“Life has become immeasurably better since I have been forced to stop taking it seriously.”
― Hunter S. Thompson
Ever since moving to Jávea seven weeks ago I have been dying to go to Bar La Barraca, a kooky little beachfront bar and cafe near our house. To get there, you walk down a steep incline to the rocky Barraca Beach bounded on the right by a large outcropping. On the cliff wall the word “Bar” is painted coupled with a squiggly arrow, guiding the way along a narrow strip of land to the destination.
We had hiked down to the place a few times on our daily morning walkabouts and had admired it from La Falsia mirador 100 meters above, and once stopped in early one morning to use the servicios (restaurants and bars in Jávea are great about allowing non-customers to use them). We even ended up getting into a somewhat heated but still good-natured argument involving steamed versus fried clams with Tony, the manager/bartender/cook/dishwasher — a balding, middle-aged Spaniard, who looked like he hadn’t slept in two days, wearing a blue apron over a faded polo, and smoking a cigarette while holding a tray with two beers destined for a couple seated a few feet away who seemed nonplussed by the ashes near their drinks and the delay in their impending arrival. But we had never officially patronized the place, so it seemed like as good day as any to do so.
Without a single modification, the place could host a scene from a film set in 1952, or in 1902. La Barraca is a slightly faded and weatherbeaten white stucco structure with cobalt blue accents and a large outdoor wooden patio on which about 12 tables overlook the water. The menus are chalk boards, hand written in both in Spanish and English and featuring a variety of tapas, primarily fresh local fish. Colorfully painted pots with jewel red geraniums are mounted on the outside walls. Nearby, a little room enclosed on three sides but open towards the sea houses an assortment of paella pans in various sizes hanging on the walls. They look well used — a good sign.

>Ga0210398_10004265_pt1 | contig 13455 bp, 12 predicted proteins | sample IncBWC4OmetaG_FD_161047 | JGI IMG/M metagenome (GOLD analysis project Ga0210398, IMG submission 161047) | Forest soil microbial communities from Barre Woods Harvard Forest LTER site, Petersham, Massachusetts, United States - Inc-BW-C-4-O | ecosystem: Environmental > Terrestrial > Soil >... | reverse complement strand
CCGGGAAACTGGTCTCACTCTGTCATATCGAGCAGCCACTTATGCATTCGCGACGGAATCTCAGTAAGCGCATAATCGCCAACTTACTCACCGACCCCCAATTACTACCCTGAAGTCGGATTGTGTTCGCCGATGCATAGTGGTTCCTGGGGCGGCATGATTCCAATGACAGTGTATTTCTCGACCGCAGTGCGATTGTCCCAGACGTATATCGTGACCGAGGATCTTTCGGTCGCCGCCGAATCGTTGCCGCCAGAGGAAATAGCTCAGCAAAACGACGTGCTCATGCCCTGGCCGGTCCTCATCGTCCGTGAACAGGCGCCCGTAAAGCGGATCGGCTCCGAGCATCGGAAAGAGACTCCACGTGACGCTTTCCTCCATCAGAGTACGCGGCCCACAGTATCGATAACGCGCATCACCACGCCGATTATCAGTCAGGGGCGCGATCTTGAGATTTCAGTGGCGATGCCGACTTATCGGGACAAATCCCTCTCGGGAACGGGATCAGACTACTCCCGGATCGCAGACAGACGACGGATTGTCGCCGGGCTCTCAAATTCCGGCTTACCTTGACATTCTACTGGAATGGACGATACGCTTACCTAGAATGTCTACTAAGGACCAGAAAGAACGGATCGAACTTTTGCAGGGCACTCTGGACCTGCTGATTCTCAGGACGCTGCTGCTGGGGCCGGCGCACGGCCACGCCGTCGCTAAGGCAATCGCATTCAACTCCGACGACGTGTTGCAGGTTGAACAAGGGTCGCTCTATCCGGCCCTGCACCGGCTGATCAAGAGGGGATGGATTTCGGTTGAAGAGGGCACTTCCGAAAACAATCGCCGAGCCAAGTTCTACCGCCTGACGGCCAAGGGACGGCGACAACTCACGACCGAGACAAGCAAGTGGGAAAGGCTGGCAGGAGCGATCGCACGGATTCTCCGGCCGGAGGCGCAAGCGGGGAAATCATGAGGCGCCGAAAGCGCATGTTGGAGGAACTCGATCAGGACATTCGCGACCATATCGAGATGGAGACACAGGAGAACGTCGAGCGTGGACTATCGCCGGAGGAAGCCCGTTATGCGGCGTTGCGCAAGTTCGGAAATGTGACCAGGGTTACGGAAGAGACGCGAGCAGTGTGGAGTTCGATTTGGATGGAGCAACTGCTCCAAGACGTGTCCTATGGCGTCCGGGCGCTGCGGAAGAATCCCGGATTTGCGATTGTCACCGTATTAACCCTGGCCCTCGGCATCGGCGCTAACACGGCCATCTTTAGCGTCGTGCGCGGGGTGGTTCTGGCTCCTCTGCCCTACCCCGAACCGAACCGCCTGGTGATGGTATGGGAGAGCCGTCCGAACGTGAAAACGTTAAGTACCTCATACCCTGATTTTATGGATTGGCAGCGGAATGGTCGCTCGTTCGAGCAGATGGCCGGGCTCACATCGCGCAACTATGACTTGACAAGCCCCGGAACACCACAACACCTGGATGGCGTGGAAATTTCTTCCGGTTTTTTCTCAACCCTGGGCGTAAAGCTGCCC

As it was not even 11:30AM and a weekday and we were well aware that a steep walk down means even a steeper walk up, we opted for coffees, a shame because Bar Barraca is the perfect place to sit by the sea, listen to the surf and the seagulls, and drink one…or seven beers. Tony wasn’t there but the guy on duty looked remarkably like him, down to the cigarette dangling from his lips as he took the order of two people seated a few tables away. Bar Barraca appears to be a one-man show. Whoever works a given shift seems to do it all, from cooking paella to breading clams to frying sardines to pouring drinks to making espresso to washing dishes. Not-Tony nodded in our direction indicating he’d be with us soon so we sat at a little table that was half in the sun, half in the shade and gazed at the water sparkling beneath us.
Our coffees arrived complete with sugar packets emblazoned in fortunes. Mine translated from the Spanish to “I am what you expected. You are right, I am much more than you were looking for.” Tom’s was, “In life we all have an unmentionable secret, a regretful, unattainable dream, and a love [something something something]. Unfortunately, the sun blocked the rest of the quote in the photo I took so by the time I got home and tried to decipher it even my Google Translate was stumped.
Before we knew it, almost an hour had passed. Not-Tony never once hassled us about ordering another round or the fact we weren’t eating (again, typical in Jávea). At the table next to us a man in athletic clothes who looked to be in his late 40s sat down and ordered a beer. He opened a book and began reading but when his beer came, he picked up the glass, and raised it to us in a sort of half-toast. I understood the sentiment. It’s hard for me to take a drink in public without that sort of acknowledgement. After awhile, Tom, whose philosophy of life boils down to that quote about strangers just being friends one hasn’t yet met, greeted him. It turned out his name was François and he was from Nantes. His English was about as good as my French so we limped along in conversation learning about each other’s lives. He told us that he and his wife, who was working back home, had an apartment down by the port. He explained they were avid hikers, cyclists, and travelers and seemed to appreciate Tom’s and my hiking attire. We exchanged WhatsApp contact info with the promise that when his wife was in town, the four of us would meet up. It’s one of the things I love most about this part of the world – the ease with which one makes friends.
As we walked out we passed Not-Tony in the paella pan room, cheerfully scrubbing dishes in the sink, cigarette dangling. He raised a soapy hand in farewell, his recent animosity toward Tom who had paid for our two coffees with the only money he had, a 50 euro bill, apparently forgotten.
Oh, and if you can figure out the rest of the fortune, I’ll buy you a beer. Or seven. But you still have to walk uphill on the way home.